The Hugo season of science fiction & fantasy is on, so what better way to start than by reviewing something that isn’t a finalist, that I actually enjoyed, and that none of you have even heard about?Continue reading “Review: The Long Long Long Long rescue, by Robert Zoltan.”
The Spring issue of the All-New Cirsova Magazine of Thrilling Adventure and Daring Suspense is out now!
The big star of the spring issue, of course, is the brand-new Tarzan story Young Tarzan and the Mysterious She, by Edgar Rice Burroughs and Michael Tierney. Based on a fragment […]
There’s a piece of forgotten literary history there (the Tarzan story) and just the cover of the magazine is probably worth the price, but I also have a story there, “The Elephant Idol,” so you might want to check it out. And by might I mean should. How many times have you read a story with a blind protagonist and not a single visual reference or visual descriptions in the entire text?
For those interested in background, creative work, the initial inspiration for the story was a not-so-subtle scene situation from the video game Thief (Gold,) the map The Song of the Caverns, to be precise, which is about the thieving protagonist getting into an opera house through a cavern (and I was aware that Cirsova’s editor is a great Thief fan, so this was
a great way to subconsciously manipulate him into buying it something I guessed he might enjoy.)
I know not exactly from where, although I believe it came as I was thinking about what makes a first-person narration truly tick or not and about the descriptive excesses of some modern writing, but I got the fancy idea of writing a story with a blind protagonist, almost as a challenge. It was a risky and experimental move because I chose to write it in third-person, with a free yet at the same time limited narrator tied to the character’s senses, but I believe it worked well in the end. That’s something for the readers to decide, though.
I honestly had no idea of where the story would lead from there, and at first my idea was to make it somewhat humorous, but as usually happens in my writing, it evolved into horror as everything is thrown into The Warp, which is probably for the better and it also gave me the option to play around with the peculiar situation of a character whose handicap, at least at first, actually helps him because it shields him from what is going on around him.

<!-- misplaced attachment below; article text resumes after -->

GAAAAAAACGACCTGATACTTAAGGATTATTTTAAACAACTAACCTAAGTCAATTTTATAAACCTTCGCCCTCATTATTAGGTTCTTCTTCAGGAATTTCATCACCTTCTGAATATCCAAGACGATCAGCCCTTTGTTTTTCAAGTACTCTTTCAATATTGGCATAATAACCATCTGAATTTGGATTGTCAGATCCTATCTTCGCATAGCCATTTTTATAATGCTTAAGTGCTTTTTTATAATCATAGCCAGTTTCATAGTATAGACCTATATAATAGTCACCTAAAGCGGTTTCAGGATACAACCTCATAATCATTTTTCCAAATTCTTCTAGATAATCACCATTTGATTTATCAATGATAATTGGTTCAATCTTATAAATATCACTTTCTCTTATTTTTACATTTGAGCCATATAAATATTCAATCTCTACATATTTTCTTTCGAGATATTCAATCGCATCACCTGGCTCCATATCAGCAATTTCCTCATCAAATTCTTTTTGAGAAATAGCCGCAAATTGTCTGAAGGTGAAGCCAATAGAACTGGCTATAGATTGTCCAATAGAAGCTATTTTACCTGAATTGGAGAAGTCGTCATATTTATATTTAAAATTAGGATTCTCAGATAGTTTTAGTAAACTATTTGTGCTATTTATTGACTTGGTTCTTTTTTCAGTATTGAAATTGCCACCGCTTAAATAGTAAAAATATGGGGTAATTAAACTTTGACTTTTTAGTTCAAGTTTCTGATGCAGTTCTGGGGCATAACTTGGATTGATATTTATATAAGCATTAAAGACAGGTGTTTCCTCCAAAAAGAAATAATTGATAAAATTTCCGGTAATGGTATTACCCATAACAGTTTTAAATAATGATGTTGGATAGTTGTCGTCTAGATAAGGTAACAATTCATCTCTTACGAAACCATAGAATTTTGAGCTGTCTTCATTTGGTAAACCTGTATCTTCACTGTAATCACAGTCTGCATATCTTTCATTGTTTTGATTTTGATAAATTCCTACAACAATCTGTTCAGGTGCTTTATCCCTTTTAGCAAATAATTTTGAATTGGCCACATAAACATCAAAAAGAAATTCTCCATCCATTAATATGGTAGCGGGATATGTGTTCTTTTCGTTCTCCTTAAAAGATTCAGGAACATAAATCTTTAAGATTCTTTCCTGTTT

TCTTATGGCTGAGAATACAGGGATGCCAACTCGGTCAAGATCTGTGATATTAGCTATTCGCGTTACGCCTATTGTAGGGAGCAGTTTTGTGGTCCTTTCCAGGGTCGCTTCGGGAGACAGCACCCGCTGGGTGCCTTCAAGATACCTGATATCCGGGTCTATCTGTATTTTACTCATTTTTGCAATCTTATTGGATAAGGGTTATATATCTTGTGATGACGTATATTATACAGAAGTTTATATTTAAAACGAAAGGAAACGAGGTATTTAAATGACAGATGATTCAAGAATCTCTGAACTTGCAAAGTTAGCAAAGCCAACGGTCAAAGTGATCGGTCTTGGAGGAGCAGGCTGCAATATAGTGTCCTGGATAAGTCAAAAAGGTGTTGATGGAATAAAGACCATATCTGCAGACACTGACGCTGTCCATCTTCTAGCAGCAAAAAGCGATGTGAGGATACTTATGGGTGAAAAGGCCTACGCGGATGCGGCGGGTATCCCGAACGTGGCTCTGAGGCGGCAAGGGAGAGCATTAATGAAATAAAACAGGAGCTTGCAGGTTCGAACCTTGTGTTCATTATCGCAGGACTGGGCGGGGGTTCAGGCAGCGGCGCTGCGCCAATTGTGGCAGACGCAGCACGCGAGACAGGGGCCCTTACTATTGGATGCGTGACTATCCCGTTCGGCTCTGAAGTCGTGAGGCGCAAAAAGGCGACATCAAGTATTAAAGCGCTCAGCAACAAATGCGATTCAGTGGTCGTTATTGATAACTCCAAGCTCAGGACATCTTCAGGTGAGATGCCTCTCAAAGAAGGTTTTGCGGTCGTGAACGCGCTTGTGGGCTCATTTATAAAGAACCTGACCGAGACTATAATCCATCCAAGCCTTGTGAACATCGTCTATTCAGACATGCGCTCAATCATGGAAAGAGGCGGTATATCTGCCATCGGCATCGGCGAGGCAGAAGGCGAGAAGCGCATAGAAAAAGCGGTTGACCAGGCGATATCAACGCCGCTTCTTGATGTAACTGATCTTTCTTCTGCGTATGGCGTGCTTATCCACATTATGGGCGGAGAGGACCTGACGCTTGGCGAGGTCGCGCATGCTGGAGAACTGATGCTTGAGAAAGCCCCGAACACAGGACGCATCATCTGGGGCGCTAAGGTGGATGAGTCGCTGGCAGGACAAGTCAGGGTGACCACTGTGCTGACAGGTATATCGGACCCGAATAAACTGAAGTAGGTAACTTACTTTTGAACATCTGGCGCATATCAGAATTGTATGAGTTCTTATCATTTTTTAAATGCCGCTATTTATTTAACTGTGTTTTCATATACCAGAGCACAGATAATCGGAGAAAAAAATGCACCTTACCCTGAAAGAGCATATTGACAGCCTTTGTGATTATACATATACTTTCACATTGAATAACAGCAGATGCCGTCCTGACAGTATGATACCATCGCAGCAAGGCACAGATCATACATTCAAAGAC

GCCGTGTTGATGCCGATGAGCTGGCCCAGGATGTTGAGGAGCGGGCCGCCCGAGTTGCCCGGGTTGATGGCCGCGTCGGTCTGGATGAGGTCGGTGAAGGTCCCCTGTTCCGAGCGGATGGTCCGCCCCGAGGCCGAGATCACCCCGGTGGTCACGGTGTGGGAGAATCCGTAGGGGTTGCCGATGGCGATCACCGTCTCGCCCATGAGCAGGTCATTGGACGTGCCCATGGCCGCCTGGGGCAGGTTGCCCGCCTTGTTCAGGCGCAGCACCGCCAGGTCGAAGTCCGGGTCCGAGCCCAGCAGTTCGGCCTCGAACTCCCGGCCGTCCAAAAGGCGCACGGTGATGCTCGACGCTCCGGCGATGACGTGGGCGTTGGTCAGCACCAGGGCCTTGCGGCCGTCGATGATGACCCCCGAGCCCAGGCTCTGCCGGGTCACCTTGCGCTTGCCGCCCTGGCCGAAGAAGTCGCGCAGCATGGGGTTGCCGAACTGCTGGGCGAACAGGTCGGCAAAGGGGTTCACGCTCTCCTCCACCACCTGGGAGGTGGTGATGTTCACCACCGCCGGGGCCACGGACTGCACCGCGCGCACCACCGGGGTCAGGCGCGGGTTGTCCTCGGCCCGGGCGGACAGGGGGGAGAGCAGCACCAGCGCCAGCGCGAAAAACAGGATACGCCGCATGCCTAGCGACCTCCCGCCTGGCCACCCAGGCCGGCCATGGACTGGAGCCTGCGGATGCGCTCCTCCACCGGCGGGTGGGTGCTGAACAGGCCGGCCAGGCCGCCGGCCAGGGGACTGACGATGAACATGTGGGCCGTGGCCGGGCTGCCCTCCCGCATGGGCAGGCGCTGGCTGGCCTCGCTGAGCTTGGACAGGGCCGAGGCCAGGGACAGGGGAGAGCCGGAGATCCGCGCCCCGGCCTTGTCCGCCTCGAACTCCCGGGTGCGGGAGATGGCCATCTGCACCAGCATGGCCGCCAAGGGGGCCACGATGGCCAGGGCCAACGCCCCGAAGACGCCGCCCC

I have realized that I have managed to accumulate a reasonable number of short stories/novelettes, some of them unsent to potential publishers or awards, others sent but rejected (although usually with an “almost a winner” note appended, so there’s that.) And I have also realized that since I follow a setting-less style of writing (or at least a setting that is hidden from the reader and unexplained) I can just string them together. And that’s probably what I will do.
Two months ago I reviewed the first issue of Cirsova. For those who don’t know about it, Cirsova is a magazine that specializes in fantasy inspired by the golden era of fantasy and science fiction (the distinction was blurry sometimes.) It also looks back to the pulps and tries to regain that spirit of weirdness and wonder that eludes contemporary fiction. The second issue is already here, and I can tell one thing right away: This second issue is even better.
I really liked the first issue, but I thought it still could be improved. It had a great variety of stories, though, so all kinds of readers could find something for them.
On the other hand, while I quickly realized which ones were my favorites stories, I can’t say the same about this second issue. But not because they aren’t any good, but because not only have the best one got better, the “average” has also improved.
The essay “Rescuing Women” by Kristine Kathryn Rusch appears in the upcoming Summer Issue of Cirsova Heroic Fantasy and Science Fiction Magazine.
“Apparently, women working in science fiction today need a hand up. For the past few years, women writers who got their start after the year 2000 have complained that they need to use […]
In this post about the Orlando mass murderer, Cirsova and PC Bushi had this conversation:
I didn’t say anything then, but they are both basically correct.
tl;dr version: 9/10, buy the damn book.
Recommended for: People who enjoy good and strong writing, those who want to go back to the real roots of fantasy, pulp fans, and people who like to think about what they read. For fans of R.E. Howard, Burroughs, and Jack Vance this should be a no-brainer.
Not recommended for: Spineless cowards, soviet agents of International Communism, people who enjoy being laughed at, and lovers of YA fantasy fodder.
First of all, thanks to Cirsova for a free review copy of its first issue.
The pulps are fantasy’s father, or at least a similarly important family member. Unfortunately, for most people there is a huge cultural gap between the origins of that genre and what they actually consume now. As Jeffro Johnson wrote in his blog:
[…]the general view of science fiction history is that it just somehow jumps from Jules Verne and H. G. Wells straight on to Clarke, Asimov, and Heinlein.